The College of Law is suffering from poor staff morale and deficiencies in both buildings and facilities.
An internal investigation leaked to The Lawyer reveals the college's London branch recognises that its reputation as a provider of the Legal Practice Course (LPC) is “weak”.
The Store Street Plan report, which was published last year, says: “The London branch's reputation as a provider of the LPC is currently weak among students and key firms. Turnover among academic staff re-mains too high, and there are significant deficiencies in our buildings and facilities.”
The revelations have come to light as the college is being snubbed by the top eight City firms – which have opted to use BPP Law School in London, Nottingham Law School and the Oxford Institute of Legal Practice to develop a new LPC.
Allen & Overy, Clifford Chance, Freshfields, Herbert Smith, Linklaters & Alliance, Lovells, Norton Rose and Slaughter and May this week announced plans to work with just three providers to enhance the content and provision of the existing LPC.
The College of Law had tendered for the work, but was ultimately rejected.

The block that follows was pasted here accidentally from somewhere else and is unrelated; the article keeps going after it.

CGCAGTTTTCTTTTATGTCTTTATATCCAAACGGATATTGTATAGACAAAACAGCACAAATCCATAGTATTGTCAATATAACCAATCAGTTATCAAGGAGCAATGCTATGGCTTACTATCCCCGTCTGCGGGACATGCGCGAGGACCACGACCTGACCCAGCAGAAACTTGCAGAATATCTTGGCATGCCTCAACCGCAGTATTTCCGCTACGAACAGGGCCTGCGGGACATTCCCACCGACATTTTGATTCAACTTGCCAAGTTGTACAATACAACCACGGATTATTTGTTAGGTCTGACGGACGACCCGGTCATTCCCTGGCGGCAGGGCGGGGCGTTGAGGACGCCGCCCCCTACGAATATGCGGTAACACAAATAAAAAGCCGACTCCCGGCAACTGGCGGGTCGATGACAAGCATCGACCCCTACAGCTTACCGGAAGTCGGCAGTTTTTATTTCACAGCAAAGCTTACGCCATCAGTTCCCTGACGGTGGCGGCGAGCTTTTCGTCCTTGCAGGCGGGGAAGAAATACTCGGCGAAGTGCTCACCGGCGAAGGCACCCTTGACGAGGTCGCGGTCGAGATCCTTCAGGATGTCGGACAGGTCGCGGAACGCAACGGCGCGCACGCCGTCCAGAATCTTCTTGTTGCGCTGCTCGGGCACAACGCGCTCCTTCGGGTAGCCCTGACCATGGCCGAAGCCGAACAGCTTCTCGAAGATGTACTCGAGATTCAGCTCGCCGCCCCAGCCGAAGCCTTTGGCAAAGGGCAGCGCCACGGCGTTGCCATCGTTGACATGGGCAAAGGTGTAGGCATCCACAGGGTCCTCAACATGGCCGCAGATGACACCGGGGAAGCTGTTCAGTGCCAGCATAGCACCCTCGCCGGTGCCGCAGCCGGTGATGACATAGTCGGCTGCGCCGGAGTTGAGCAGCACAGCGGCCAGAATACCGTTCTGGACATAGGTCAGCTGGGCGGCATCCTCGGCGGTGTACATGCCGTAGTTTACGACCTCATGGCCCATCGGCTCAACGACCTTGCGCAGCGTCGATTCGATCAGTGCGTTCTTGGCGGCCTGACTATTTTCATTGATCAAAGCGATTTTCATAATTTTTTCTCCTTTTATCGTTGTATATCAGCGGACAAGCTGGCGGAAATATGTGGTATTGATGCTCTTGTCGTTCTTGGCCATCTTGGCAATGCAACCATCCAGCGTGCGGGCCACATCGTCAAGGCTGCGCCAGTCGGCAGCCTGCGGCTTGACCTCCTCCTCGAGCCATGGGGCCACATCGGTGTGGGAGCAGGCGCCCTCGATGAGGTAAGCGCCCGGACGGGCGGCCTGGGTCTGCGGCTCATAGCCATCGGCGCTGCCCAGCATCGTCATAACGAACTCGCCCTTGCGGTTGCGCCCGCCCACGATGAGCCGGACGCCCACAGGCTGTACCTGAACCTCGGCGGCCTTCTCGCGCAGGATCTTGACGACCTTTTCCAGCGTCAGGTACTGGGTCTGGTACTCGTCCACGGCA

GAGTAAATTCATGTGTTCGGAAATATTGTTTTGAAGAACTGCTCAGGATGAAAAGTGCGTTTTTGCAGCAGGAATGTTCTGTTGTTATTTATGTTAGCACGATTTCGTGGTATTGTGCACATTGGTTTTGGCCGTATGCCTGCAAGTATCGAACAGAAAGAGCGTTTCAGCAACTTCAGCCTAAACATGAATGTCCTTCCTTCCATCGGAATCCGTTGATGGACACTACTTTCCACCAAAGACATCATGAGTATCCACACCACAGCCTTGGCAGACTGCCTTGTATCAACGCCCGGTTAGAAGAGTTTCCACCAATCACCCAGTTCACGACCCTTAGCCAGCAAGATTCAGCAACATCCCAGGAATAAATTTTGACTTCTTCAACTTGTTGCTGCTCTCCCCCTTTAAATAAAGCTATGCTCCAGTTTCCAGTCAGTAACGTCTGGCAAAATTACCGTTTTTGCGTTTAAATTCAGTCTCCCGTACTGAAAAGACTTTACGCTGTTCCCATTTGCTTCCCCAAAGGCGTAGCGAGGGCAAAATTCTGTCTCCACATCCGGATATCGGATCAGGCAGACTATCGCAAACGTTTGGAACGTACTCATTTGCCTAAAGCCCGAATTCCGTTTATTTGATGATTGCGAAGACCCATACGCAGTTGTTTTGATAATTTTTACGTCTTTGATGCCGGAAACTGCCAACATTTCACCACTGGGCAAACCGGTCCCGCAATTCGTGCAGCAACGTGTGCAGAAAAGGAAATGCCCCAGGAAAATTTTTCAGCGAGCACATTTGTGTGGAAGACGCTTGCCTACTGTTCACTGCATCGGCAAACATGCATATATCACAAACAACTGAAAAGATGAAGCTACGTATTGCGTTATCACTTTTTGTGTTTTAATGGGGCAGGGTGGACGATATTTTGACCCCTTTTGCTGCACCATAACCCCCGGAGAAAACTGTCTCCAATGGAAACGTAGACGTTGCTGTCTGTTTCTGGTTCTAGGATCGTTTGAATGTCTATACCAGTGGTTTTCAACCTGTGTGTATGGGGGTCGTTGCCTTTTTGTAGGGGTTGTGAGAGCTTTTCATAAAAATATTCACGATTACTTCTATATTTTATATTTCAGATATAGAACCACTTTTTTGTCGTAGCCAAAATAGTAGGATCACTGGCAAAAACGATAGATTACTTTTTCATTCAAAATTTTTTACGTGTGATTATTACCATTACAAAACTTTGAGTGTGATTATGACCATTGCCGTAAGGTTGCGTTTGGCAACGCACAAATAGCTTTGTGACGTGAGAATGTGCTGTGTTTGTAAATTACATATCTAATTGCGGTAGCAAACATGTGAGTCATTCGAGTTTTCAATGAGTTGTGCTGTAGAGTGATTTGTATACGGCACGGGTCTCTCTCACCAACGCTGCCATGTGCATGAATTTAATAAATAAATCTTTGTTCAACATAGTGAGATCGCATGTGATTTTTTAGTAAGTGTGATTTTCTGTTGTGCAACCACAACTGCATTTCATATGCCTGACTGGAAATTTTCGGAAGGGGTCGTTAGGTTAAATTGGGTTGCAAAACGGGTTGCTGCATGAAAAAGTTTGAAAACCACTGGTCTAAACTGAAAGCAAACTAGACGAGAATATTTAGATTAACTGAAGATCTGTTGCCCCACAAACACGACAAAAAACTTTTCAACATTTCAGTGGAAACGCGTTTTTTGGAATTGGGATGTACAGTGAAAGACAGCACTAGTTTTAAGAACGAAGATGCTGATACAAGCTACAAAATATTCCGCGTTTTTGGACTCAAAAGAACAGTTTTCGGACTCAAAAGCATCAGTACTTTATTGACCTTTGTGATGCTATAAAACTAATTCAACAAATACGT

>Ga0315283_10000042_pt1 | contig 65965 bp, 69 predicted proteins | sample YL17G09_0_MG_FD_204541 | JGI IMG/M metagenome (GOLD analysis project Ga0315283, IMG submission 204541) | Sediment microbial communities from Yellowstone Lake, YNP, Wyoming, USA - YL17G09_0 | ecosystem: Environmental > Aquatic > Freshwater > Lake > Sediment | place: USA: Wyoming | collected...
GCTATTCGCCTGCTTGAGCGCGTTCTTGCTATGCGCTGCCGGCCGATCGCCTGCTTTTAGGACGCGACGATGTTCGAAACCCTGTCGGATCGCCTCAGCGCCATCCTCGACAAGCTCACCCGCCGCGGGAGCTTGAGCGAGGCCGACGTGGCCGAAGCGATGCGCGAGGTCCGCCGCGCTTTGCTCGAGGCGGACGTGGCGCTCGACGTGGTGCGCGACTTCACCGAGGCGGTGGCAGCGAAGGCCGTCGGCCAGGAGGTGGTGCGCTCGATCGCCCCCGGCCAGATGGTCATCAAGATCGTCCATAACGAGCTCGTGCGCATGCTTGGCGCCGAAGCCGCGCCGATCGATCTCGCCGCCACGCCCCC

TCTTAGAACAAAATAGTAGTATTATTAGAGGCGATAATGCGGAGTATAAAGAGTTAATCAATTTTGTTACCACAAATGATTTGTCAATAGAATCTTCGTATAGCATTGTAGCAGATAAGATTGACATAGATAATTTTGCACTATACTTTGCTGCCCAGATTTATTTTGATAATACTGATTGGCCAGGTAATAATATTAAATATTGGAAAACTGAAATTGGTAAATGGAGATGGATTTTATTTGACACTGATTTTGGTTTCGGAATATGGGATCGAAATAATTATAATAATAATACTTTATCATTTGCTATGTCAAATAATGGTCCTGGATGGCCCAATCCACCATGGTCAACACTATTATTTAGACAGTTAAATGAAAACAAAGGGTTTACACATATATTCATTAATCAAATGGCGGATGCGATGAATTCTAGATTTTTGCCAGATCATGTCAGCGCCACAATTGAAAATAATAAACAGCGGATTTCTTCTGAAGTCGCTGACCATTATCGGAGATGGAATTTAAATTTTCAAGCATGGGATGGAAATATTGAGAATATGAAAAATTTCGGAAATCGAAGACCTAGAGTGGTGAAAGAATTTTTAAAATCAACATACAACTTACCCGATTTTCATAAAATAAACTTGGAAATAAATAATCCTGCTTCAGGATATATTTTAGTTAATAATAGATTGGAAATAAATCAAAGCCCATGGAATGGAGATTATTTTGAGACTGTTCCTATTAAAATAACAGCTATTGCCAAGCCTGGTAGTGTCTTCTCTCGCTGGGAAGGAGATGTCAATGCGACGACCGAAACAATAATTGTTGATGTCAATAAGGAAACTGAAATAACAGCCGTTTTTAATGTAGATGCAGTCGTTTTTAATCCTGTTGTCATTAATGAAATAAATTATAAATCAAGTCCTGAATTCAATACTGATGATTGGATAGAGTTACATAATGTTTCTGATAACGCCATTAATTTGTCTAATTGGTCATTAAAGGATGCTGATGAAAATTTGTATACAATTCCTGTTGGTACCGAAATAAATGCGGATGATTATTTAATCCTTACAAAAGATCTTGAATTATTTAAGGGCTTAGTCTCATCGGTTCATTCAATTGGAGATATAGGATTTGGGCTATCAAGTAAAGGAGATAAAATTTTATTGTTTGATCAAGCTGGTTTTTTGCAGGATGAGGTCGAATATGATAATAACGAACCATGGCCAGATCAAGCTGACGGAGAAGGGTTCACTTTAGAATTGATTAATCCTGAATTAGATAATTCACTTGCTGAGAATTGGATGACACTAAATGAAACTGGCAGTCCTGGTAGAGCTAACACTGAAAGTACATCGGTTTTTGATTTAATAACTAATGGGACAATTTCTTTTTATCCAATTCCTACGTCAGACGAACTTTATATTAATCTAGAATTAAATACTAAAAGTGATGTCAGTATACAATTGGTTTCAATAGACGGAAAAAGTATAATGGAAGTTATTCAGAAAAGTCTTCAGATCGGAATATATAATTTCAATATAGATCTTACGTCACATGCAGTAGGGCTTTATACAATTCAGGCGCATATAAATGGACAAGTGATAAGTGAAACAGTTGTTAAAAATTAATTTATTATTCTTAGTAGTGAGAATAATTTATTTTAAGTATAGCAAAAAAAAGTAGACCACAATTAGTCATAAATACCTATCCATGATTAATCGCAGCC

The report cites one of the major deficiencies of the London branch as “information and research facilities, which are too dispersed and spatially disorganised to allow them to be comfortably used or effectively managed”.
The move is seen as a vote of no confidence in the College of Law, which will lose between 250 and 600 potential trainees a year.
Simon Davis, graduate recruitment and litigation partner at Clifford Chance, refuses to comment on the findings of the report, but says: “Any course must have a balance and we were concerned that insufficient attention may be being given to the use of the law and problem solving.
“We wanted it to be more in the context of the City – working with examples that will be relevant to our work.”